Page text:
Energy Efficient Roofing is a Black and White Matter
Of all of the things that people consider when it comes to their roofing needs, perhaps one of the most common concerns is how adept a certain roof is at creating a warm home in the winter, and a cool home in the summer. In other words they ask, how energy efficicent is my roofing? Back in 2009 a student at MIT was considering this question and had a very basic realization; in the winter, a dark colored roof is beneficial to homeowners because it traps the heat produced by the sun, effectively warming the house naturally, and thus keeping energy bills low. In the summer months the dark colored roofing does the same exact thing, but to the dismay of homeowners, as their goal now is to maximize the affect of their AC power, and all the while the dark roof is trapping heat, working against the AC system. What he thought of next was the basis for his thermeleon roof tile; a tile that has the ability to change its color based on the outside temperature.
While the name of this (potential) breakthrough in roofing technology is impressive in its own right, the technology itself is even cooler. A team of recent MIT grads have developed a prototype of a roof tile that actually changes color to adapt to the outside temperature. They call the technology thermeleon (after the chameleon…get it?) as the tiles become white when it is hot out, effectively reflecting the heat off of the roofs surface, and black when it is cold, absorbing the suns heat and warming the house.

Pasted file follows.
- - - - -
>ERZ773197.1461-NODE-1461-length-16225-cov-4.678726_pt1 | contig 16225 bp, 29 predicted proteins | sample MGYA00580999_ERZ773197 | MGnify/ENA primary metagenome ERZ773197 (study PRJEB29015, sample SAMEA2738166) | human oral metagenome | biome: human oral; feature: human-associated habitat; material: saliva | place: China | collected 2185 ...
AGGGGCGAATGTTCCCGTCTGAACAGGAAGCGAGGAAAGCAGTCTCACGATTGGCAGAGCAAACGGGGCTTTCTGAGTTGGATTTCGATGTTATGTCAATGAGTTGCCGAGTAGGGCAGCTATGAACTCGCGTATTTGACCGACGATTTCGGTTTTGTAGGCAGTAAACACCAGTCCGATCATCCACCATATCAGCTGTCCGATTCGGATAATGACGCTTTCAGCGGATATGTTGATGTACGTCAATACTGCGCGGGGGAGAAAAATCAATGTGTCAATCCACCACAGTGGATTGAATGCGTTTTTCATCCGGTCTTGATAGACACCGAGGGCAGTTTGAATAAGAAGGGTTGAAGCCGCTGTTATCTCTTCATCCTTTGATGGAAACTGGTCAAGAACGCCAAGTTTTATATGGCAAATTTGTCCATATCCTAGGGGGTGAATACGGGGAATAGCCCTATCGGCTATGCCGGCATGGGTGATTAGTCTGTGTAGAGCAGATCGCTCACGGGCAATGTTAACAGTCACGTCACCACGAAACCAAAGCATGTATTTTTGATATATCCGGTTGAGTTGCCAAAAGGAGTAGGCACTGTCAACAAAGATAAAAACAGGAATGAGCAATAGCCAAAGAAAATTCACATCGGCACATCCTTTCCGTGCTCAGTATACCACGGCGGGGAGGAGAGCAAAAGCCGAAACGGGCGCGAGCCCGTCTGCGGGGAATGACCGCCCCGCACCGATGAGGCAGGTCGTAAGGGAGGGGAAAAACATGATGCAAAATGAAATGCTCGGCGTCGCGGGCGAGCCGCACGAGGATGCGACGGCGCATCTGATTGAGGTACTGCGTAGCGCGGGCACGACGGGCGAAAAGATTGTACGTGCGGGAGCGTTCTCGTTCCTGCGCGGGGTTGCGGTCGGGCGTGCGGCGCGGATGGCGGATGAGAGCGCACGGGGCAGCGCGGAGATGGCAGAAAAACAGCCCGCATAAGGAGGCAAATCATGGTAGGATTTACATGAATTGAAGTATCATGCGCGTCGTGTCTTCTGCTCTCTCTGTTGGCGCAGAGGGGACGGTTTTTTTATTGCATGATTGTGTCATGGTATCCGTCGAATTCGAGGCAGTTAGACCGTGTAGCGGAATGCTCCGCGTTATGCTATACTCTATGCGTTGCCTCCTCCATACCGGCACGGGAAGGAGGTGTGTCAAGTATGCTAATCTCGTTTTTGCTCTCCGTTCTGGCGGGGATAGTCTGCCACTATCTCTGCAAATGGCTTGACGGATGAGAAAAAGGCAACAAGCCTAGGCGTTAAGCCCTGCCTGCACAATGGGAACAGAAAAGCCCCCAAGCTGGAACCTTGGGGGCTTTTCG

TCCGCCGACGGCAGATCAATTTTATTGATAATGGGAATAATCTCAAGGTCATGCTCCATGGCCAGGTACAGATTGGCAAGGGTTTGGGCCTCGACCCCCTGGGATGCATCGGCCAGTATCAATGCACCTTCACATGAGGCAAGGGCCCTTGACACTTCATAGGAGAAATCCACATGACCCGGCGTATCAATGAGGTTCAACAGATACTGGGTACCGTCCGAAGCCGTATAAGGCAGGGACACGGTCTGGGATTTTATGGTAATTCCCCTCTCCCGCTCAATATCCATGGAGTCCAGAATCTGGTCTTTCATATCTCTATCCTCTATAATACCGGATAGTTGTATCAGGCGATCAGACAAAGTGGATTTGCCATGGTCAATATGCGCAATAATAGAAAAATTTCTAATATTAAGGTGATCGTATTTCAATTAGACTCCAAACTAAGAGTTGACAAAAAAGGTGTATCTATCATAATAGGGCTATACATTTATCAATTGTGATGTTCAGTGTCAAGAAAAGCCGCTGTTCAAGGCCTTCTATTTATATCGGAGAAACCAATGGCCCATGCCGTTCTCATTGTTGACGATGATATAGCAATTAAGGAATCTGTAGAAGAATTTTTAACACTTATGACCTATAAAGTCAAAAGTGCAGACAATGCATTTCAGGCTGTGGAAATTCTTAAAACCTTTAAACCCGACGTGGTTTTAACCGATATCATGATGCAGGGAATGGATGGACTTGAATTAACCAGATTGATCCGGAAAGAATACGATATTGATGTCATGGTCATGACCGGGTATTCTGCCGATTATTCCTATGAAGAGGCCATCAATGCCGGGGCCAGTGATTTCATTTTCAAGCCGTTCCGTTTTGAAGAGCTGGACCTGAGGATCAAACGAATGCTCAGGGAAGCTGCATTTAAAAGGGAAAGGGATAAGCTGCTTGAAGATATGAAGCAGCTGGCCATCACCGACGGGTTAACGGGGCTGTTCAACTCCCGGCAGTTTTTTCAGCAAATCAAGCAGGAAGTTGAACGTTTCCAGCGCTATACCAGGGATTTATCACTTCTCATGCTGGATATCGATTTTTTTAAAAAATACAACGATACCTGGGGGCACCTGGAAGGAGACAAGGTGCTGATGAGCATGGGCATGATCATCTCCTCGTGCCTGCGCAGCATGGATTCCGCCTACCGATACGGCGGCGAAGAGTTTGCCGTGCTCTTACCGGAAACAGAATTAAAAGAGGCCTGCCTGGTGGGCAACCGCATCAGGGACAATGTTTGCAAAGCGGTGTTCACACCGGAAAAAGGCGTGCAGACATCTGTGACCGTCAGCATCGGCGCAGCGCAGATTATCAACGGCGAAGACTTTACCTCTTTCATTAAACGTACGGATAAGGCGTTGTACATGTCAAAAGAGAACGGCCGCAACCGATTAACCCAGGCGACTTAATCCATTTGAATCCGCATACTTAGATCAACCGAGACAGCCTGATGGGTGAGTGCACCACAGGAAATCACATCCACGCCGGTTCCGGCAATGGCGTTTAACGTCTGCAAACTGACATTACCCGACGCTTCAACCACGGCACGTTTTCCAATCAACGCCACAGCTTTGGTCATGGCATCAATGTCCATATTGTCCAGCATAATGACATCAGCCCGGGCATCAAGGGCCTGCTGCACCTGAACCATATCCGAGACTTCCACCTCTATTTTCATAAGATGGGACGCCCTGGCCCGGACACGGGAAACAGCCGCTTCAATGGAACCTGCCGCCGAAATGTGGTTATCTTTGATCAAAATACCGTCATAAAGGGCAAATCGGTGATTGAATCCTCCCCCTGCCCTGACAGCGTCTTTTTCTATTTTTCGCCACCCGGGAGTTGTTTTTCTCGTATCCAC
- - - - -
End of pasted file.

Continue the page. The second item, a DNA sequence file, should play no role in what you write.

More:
Does it work?
Now, obviously this is a nice thought, but it still needs to succeed in actually lowering cooling costs in the summer and heating costs in the winter in order to gain any steam in the roofing industry. According to the results of the thermeleon developer’s test trials, when the tiles were in their white state they were successful at reflecting about 80 percent of the sunlight hitting them, and in their black state they succeeded at absorbing about 70 percent of the sunlight hitting them. This equates to a 20 percent saving in present cooling costs when the tiles are in their white state, with the cost savings of the black state having yet to be determined.
While the costs and durability of this technology are still in doubt, it is none-the-less a fascinating development in energy efficient roofing. Keep an eye out for similar energy and money saving roofing technology in the months and years to come!